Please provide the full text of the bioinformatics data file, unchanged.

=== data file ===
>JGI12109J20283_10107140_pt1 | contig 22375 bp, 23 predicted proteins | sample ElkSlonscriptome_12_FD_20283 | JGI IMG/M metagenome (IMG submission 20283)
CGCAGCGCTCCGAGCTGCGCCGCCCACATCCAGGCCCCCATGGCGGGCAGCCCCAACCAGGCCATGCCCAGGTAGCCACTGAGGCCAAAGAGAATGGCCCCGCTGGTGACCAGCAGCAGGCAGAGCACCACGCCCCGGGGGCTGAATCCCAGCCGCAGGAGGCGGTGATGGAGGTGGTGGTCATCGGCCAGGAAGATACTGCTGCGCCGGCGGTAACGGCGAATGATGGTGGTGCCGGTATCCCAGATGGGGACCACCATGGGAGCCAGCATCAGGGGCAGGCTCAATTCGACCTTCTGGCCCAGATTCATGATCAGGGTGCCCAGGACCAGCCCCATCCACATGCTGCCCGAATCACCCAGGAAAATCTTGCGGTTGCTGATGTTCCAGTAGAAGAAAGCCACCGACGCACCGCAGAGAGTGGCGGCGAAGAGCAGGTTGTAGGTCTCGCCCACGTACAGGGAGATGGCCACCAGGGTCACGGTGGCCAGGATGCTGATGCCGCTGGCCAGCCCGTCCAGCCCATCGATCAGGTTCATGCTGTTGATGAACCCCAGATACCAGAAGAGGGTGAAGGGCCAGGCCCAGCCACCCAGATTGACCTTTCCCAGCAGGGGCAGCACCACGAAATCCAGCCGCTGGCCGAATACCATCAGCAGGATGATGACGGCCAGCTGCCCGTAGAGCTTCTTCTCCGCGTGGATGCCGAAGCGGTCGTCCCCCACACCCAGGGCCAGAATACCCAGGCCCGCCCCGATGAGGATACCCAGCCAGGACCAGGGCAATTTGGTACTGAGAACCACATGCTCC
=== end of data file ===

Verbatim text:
>JGI12109J20283_10107140_pt1 | contig 22375 bp, 23 predicted proteins | sample ElkSlonscriptome_12_FD_20283 | JGI IMG/M metagenome (IMG submission 20283)
CGCAGCGCTCCGAGCTGCGCCGCCCACATCCAGGCCCCCATGGCGGGCAGCCCCAACCAGGCCATGCCCAGGTAGCCACTGAGGCCAAAGAGAATGGCCCCGCTGGTGACCAGCAGCAGGCAGAGCACCACGCCCCGGGGGCTGAATCCCAGCCGCAGGAGGCGGTGATGGAGGTGGTGGTCATCGGCCAGGAAGATACTGCTGCGCCGGCGGTAACGGCGAATGATGGTGGTGCCGGTATCCCAGATGGGGACCACCATGGGAGCCAGCATCAGGGGCAGGCTCAATTCGACCTTCTGGCCCAGATTCATGATCAGGGTGCCCAGGACCAGCCCCATCCACATGCTGCCCGAATCACCCAGGAAAATCTTGCGGTTGCTGATGTTCCAGTAGAAGAAAGCCACCGACGCACCGCAGAGAGTGGCGGCGAAGAGCAGGTTGTAGGTCTCGCCCACGTACAGGGAGATGGCCACCAGGGTCACGGTGGCCAGGATGCTGATGCCGCTGGCCAGCCCGTCCAGCCCATCGATCAGGTTCATGCTGTTGATGAACCCCAGATACCAGAAGAGGGTGAAGGGCCAGGCCCAGCCACCCAGATTGACCTTTCCCAGCAGGGGCAGCACCACGAAATCCAGCCGCTGGCCGAATACCATCAGCAGGATGATGACGGCCAGCTGCCCGTAGAGCTTCTTCTCCGCGTGGATGCCGAAGCGGTCGTCCCCCACACCCAGGGCCAGAATACCCAGGCCCGCCCCGATGAGGATACCCAGCCAGGACCAGGGCAATTTGGTACTGAGAACCACATGCTCC